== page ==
The Alvarezsauridae remain one of the most unusual of all the types of non-avian dinosaur known to science. Their place within the ecosystems of the Late Cretaceous remains controversial. Geographically widespread, a recently described alvarezsaurid from China Qiupanykus zhangi may have been a specialised ovivore (egg-eater), whilst other palaeontologists have postulated that these theropods used their strong forelimbs and large thumb claws to break into termite mounds. Perhaps, these small (most probably feathered), dinosaurs occupied a number of niches within Late Cretaceous ecosystems – including that of a nocturnal hunter of small vertebrates and insects.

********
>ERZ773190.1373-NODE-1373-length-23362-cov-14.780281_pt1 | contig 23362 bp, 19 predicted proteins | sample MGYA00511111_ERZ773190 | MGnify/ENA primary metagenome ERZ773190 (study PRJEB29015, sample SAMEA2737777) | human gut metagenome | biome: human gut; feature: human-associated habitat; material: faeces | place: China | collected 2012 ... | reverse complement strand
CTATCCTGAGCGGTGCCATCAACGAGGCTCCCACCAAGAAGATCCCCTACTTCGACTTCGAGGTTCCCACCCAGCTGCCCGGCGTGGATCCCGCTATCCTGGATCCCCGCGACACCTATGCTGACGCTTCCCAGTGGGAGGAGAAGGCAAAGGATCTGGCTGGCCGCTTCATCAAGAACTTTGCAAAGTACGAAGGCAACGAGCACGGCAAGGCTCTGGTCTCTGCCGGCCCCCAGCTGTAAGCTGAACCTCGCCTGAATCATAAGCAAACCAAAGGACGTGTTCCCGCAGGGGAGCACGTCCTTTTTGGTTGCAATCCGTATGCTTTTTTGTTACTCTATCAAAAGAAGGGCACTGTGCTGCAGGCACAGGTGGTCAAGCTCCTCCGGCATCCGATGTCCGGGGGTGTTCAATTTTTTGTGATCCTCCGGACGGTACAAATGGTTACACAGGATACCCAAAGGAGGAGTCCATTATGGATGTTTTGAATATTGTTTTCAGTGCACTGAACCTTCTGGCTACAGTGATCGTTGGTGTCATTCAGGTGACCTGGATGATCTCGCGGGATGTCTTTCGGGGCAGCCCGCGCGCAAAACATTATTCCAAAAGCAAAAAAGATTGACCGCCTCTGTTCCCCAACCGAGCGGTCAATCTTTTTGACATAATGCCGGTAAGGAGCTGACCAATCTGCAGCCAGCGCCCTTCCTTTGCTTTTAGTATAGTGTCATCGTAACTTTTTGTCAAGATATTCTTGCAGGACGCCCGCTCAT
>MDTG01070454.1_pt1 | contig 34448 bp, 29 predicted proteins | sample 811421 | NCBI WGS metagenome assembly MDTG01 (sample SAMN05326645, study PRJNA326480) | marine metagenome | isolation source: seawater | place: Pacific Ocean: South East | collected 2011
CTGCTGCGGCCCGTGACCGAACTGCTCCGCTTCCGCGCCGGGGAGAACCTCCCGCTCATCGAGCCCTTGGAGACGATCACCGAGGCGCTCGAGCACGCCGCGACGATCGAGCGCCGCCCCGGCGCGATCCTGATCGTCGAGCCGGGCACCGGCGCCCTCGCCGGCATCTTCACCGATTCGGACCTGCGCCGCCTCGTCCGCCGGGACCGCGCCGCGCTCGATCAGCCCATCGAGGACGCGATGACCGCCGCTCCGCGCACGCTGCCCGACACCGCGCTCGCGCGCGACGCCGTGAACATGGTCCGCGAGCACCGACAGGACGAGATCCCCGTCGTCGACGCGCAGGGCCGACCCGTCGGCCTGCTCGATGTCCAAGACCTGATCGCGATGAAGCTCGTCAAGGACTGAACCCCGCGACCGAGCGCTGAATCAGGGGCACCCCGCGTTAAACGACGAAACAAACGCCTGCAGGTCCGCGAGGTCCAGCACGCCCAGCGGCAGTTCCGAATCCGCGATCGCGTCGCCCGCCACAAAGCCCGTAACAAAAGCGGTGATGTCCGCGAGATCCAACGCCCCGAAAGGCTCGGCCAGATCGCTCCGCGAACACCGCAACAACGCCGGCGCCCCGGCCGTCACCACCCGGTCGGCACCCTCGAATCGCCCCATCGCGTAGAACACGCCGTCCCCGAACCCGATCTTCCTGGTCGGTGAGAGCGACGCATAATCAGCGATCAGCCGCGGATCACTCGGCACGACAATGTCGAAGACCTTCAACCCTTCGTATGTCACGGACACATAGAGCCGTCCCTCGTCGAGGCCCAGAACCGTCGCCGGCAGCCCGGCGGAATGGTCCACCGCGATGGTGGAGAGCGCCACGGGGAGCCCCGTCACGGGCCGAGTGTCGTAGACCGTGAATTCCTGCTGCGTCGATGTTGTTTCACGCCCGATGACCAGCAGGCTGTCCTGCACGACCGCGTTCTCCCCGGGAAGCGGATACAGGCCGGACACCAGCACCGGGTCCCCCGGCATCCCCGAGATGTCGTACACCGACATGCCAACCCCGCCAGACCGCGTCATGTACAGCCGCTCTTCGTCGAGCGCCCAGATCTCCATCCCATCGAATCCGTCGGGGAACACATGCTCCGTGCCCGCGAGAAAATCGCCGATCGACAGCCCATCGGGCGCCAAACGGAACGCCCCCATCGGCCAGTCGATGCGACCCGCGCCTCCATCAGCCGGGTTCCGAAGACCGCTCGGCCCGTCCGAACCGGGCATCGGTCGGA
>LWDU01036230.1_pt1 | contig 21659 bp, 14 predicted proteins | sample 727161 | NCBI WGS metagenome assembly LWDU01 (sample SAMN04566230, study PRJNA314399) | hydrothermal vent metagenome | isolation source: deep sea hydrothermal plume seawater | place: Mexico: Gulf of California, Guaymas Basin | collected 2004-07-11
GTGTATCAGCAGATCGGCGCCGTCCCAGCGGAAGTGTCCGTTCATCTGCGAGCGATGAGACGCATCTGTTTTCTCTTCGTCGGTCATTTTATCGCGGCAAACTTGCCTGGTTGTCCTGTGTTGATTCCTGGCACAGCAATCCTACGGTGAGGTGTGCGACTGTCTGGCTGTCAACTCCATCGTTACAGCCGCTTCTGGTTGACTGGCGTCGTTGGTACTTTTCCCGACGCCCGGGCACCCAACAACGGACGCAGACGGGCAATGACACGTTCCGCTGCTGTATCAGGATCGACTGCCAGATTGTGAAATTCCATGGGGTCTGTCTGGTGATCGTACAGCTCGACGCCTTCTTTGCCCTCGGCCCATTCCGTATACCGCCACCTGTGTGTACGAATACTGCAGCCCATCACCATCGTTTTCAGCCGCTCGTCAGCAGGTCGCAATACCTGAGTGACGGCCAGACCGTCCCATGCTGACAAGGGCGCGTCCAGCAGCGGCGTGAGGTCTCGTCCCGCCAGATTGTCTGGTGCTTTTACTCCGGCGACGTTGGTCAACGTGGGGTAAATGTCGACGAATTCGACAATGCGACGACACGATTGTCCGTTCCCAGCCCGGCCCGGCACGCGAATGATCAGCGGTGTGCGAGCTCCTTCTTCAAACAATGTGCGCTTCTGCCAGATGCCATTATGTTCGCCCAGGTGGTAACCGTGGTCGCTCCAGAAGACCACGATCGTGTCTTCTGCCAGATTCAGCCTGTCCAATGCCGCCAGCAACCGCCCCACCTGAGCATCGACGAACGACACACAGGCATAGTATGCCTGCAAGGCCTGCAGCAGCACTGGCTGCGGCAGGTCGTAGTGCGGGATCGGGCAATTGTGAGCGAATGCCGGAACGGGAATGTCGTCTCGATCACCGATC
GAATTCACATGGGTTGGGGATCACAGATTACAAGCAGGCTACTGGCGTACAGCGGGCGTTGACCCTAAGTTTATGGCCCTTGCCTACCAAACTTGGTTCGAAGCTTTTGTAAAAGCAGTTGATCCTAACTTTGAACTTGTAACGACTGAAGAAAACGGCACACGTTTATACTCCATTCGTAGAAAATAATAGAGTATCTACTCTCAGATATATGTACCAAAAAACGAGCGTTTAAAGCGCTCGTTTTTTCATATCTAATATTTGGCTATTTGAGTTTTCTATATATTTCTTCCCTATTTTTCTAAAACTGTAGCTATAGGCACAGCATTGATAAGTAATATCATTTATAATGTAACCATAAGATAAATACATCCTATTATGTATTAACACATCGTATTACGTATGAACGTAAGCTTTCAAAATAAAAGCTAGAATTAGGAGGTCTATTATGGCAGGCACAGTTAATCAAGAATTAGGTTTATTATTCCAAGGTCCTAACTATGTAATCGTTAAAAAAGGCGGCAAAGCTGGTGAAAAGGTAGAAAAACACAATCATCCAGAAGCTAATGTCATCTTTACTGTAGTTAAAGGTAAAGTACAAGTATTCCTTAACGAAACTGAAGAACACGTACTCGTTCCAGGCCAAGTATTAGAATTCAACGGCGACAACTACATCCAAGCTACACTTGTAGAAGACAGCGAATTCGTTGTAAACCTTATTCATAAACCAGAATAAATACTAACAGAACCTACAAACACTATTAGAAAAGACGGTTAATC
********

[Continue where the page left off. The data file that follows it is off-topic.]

To read Everything Dinosaur’s blog article about Qiupanykus zhangi and the evidence behind the egg-eating theory: Did Alvarezsaurids Eat Eggs?
Everything Dinosaur acknowledges the assistance of a media release from the University of Witwatersrand in the compilation of this article.
The scientific paper: “Evolution of vision and hearing modalities in theropod dinosaurs” by Jonah N. Choiniere, James M. Neenan, Lars Schmitz, David P. Ford, Kimberley E. J. Chapelle, Amy M. Balanoff, Justin S. Sipla, Justin A. Georgi, Stig A. Walsh, Mark A. Norell, Xing Xu, James M. Clark and Roger B. J. Benson published in the journal Science.
The Amazon rainforest is an extremely important low latitude habitat with a huge diversity of animals, fungi and plant species. Described as the “lungs of the planet”, this tropical rainforest is at the very centre of many global conservation efforts. New research suggests that it was the extra-terrestrial impact event some 66 million years ago that led to the rise of this angiosperm dominated ecosystem.